what I do

what I do

Monday, January 9, 2012

Color boards

When I am selecting new paint colors for a client, I like to use large poster-size sample boards with a 1" white edge around it. The white edge is crucial in keeping the sample from competing with the existing wall color when you hold them next to each other. The boards allow me to move the swatch from wall to wall and room to room (unlike painting a swatch directly on the wall itself). I prefer to use foam core boards as they stand freely on their own and although they are more expensive, they hold up nicely. (I explain in more detail about my boards and how to select a paint color in a post I wrote last year ... you can read that post here).

One of the things I have wanted to do for a long time is make up some new sample boards. I painted most of the boards that I have been using over six years ago and as paint color trends have changed, some of my boards are out-dated. I used to use more yellow-based neutrals - colors like Philadelphia Cream and Monroe Bisque. But these days I am using more gray based neutrals.

I also wanted to come up with a general palette to help simplify paint selection. I tend to gravitate towards the same colors that I know work well and it is a lot more efficient to bring out paint boards that I know will work when helping a client select paint rather than trying to flip through fan deck after fan deck for a new color.

Last week I selected 20 or so of my 'go-to' neutrals along with a few new ones, added some new blues and greens and came up with a new group of boards to help me when I am working with clients. I purposely selected neutrals with different undertones (blue, green, yellow, pink) so that I would have a color that will work with any wood, stone or carpet that is existing.

To make my boards, I tape off the edge of the board first with blue painter's tape and then paint two coats of the paint with inexpensive foam rollers. When the paint is dry, I remove the tape and label the paint color in the lower margin with a black felt pen (Sharpie). NOTE: This time I had some trouble with the tape pulling off a bit of the poster board paper when I removed it which isn't really a problem except that it doesn't look as clean and neat as I would prefer. I thought it might have been the tape but when I painted the backs of some of my previous boards they were fine ... it turns out the new foam boards I purchased were a lot less sturdy then the ones I have previously used. Next time I would get a less sticky painter's tape to prevent that from happening.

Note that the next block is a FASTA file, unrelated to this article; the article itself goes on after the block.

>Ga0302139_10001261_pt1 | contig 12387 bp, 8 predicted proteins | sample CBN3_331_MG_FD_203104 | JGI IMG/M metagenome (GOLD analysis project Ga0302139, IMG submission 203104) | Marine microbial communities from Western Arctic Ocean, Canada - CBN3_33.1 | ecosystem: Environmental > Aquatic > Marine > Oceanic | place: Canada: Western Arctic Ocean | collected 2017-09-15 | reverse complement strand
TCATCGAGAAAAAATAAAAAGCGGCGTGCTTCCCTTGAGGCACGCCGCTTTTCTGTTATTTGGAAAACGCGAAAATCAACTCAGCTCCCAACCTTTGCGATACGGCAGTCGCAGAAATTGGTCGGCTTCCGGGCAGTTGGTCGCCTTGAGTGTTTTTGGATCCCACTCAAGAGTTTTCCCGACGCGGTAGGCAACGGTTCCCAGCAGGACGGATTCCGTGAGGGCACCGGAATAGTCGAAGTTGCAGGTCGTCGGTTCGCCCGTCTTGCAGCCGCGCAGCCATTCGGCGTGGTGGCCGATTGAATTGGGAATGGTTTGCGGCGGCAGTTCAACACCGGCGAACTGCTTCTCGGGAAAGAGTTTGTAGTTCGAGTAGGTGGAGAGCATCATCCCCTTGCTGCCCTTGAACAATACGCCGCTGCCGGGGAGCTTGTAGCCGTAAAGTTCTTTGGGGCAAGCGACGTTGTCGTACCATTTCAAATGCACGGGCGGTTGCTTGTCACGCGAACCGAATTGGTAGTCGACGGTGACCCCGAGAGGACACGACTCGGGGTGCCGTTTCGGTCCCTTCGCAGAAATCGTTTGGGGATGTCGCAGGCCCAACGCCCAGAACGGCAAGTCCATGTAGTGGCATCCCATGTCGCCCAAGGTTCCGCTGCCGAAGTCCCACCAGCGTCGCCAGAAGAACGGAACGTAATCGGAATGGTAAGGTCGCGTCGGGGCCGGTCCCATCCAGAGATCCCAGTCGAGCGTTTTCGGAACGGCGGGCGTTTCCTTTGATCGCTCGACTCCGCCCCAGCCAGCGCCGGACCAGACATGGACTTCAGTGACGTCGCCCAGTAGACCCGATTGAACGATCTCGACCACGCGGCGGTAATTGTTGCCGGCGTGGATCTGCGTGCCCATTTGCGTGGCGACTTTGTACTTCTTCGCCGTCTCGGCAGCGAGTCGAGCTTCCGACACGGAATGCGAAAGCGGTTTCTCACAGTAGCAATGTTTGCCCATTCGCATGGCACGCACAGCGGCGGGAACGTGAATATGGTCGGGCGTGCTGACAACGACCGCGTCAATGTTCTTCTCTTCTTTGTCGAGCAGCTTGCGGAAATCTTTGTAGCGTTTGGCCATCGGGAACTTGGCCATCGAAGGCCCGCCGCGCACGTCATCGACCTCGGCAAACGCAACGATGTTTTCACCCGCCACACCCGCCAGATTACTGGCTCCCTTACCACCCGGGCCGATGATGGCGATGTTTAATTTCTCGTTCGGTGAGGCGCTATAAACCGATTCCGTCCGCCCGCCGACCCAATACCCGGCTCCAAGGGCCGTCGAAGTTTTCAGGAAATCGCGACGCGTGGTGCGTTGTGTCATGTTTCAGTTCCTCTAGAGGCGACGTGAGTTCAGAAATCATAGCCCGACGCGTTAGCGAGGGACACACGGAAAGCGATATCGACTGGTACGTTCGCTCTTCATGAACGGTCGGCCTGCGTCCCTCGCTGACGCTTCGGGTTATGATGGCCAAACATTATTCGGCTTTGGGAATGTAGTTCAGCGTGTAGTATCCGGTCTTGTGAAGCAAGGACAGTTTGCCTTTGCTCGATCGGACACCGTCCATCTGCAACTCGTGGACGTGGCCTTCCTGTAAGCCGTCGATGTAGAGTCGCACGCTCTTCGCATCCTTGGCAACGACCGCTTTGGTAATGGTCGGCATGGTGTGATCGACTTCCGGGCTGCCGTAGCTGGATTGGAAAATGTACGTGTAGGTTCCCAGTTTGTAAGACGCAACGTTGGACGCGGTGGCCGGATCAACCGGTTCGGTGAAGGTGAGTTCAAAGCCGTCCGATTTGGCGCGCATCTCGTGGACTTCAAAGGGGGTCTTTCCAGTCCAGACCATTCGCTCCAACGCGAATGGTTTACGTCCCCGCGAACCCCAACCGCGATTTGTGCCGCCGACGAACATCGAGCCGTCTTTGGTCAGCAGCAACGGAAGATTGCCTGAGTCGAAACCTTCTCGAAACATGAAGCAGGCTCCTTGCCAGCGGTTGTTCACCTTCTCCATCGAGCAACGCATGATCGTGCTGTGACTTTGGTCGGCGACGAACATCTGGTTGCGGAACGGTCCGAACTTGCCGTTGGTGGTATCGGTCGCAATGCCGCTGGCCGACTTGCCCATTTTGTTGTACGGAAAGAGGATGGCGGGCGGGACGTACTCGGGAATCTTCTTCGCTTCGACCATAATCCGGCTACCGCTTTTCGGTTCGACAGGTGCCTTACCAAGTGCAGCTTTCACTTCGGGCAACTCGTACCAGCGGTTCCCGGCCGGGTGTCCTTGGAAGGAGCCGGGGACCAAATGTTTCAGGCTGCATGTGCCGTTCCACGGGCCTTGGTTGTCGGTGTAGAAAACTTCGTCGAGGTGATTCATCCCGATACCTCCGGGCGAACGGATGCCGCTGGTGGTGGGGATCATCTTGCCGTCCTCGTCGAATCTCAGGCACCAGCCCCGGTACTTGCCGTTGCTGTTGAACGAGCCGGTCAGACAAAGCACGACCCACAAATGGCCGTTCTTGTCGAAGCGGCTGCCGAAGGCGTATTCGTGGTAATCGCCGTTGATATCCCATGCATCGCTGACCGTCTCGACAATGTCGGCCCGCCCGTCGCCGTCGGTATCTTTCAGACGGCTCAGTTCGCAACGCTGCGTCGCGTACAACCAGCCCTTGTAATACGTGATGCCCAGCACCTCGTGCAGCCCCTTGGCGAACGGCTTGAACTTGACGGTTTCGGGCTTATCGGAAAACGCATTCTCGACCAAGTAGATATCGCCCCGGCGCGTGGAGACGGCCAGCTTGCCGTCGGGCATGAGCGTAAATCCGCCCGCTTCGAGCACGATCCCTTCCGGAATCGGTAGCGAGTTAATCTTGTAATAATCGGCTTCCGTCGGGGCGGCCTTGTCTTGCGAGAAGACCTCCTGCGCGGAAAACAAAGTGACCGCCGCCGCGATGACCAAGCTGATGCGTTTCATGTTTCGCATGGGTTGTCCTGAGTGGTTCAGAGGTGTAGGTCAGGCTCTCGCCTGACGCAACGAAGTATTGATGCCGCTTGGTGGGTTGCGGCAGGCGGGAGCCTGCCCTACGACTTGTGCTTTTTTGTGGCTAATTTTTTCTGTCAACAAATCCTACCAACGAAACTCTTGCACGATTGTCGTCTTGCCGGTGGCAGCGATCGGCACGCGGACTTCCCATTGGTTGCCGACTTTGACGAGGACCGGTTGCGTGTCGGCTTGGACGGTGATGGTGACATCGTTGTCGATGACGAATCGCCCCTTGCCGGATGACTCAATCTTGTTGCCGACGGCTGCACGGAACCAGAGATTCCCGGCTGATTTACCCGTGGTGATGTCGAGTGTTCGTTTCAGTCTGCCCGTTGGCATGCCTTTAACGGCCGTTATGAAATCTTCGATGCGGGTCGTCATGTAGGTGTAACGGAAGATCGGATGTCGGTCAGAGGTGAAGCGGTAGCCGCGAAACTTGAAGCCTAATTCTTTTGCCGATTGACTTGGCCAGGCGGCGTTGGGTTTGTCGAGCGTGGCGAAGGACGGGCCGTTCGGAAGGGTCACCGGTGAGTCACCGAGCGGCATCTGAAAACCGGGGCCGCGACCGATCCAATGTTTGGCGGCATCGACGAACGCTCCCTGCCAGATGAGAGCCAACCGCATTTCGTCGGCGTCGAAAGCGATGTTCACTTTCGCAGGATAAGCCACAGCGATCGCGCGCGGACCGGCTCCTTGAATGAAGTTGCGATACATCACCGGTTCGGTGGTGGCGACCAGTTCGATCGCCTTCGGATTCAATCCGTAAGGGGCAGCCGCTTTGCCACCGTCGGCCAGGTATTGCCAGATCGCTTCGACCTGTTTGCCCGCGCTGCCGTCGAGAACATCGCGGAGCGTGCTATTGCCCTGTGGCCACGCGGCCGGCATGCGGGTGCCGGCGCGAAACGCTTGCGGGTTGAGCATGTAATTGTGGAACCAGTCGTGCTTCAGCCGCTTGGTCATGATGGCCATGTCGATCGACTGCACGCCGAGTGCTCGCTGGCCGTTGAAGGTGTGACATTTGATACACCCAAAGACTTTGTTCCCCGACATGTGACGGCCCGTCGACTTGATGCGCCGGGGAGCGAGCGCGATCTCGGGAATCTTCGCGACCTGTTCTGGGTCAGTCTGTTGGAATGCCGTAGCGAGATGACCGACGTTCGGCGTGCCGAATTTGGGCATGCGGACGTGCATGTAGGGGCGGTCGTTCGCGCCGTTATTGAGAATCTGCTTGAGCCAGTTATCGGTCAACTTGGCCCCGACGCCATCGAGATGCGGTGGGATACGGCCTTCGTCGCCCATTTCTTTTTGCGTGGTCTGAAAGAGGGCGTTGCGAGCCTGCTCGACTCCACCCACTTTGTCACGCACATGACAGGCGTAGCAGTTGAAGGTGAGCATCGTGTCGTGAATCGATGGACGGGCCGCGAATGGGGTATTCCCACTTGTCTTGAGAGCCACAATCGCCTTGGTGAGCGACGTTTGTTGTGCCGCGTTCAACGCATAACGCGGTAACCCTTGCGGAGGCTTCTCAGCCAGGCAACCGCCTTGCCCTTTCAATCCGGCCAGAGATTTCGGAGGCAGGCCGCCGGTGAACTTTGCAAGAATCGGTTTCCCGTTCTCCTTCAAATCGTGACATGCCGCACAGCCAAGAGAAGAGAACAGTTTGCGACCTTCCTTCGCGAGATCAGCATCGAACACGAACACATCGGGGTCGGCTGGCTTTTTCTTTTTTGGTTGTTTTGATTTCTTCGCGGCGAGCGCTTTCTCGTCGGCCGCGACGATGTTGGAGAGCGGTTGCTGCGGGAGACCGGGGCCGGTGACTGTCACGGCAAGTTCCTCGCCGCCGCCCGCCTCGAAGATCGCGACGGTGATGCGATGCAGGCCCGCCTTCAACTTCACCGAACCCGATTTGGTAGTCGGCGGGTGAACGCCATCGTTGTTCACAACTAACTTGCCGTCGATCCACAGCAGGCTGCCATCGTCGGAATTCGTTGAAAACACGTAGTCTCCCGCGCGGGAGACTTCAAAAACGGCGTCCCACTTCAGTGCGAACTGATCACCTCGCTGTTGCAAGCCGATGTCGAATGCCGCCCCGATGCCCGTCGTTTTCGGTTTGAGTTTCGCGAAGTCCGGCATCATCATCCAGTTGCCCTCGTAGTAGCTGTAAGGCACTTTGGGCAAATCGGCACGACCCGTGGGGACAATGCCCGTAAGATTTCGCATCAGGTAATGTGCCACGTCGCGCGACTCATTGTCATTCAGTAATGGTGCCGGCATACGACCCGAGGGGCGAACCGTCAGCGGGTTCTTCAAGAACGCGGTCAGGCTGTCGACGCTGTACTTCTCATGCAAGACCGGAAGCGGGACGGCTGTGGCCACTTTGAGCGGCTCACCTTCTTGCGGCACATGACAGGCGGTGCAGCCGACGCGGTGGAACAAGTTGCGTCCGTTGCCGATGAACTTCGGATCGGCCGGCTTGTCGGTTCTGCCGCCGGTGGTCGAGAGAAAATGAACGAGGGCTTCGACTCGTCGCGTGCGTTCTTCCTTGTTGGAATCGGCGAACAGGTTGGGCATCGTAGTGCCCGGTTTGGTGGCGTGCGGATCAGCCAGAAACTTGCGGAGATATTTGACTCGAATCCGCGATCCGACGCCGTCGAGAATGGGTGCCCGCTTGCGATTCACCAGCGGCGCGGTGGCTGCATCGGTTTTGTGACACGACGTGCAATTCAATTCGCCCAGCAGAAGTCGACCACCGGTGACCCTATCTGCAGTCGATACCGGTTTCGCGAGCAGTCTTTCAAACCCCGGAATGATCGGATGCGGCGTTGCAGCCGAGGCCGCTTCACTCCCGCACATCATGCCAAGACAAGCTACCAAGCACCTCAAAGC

I took advantage of a slow week while I was home trying to recover from my cold / allergy attack and painted 45 new boards! Although I think the paint fumes set me back a bit in my recovery, it was really great to go out for my first couple of paint selection appointments this year and have all new boards! It makes my job easier and I know my clients appreciate the nice visual. 
Happy Monday Everyone! 


Town and Country Gals said...

what a amazing idea! I've not seen anyone do that before and it's fabulous! The colors you used are gorgeous! I think picking paint colors is one of the hardest things in the design process and you make it so easy!

annie@mostlovelythings said...

That's a lot of work...but I'm sure your clients find it very helpful...it's impossible to see a little chip and imagine what it would look like on all your walls.

A Perfect Gray said...

sherri, fantastic idea! I need to do that. it might prevent a few mistakes on my end! donna

La Coquette de la Mode said...

I love those neutrals :)

XX Kathryn


lizziefitz said...

That is what I do too! The white border is essential. My master bedroom has to boards on display this week. Eeney meany miney mo ;)))

Unknown said...

Such a great idea!
Hope you're feeling much better!

Victoria said...

That is a fabulous idea. I am sure it makes the client's decision easier than choosing from a chip in a fan deck.

pve design said...

All I can say is your clients are so lucky! If you ask your paint / hardware store they will give you a big kit from the paint supplier with large swatches. just in case you need it-
i have my colors in a file that I take with me when matching... which is lifesaving!

Jessie said...

What a great idea, Sherri! Your clients are so lucky they hired you because you go the extra mile for them.

Hope you feel better.


leviheart said...

Great idea. Another project for me to tackle! Could you give me a list of your favorites to get started?
Appreciate the idea...

Unknown said...

Leviheart - I would start with a set of neutrals. They are the hardest to 'see' without a large swatch. I find the colors are more forgiving but a light neutral can look very different even with a large swatch from the company depending on its surroundings (a darker color will not be as affected by outside foliage coming through the windows for example). I chose a few neutrals with different undertones (green, blue, pink) so that I had something for 'most' interiors - colors like Manchester Tan, Revere Pewter, Grant Beige, Shaker Beige, Wheeling Neutral, Clay Beige, Stonington Gray.

leviheart said...

Thanks Sherri,
I appreciate your time. Getting on it!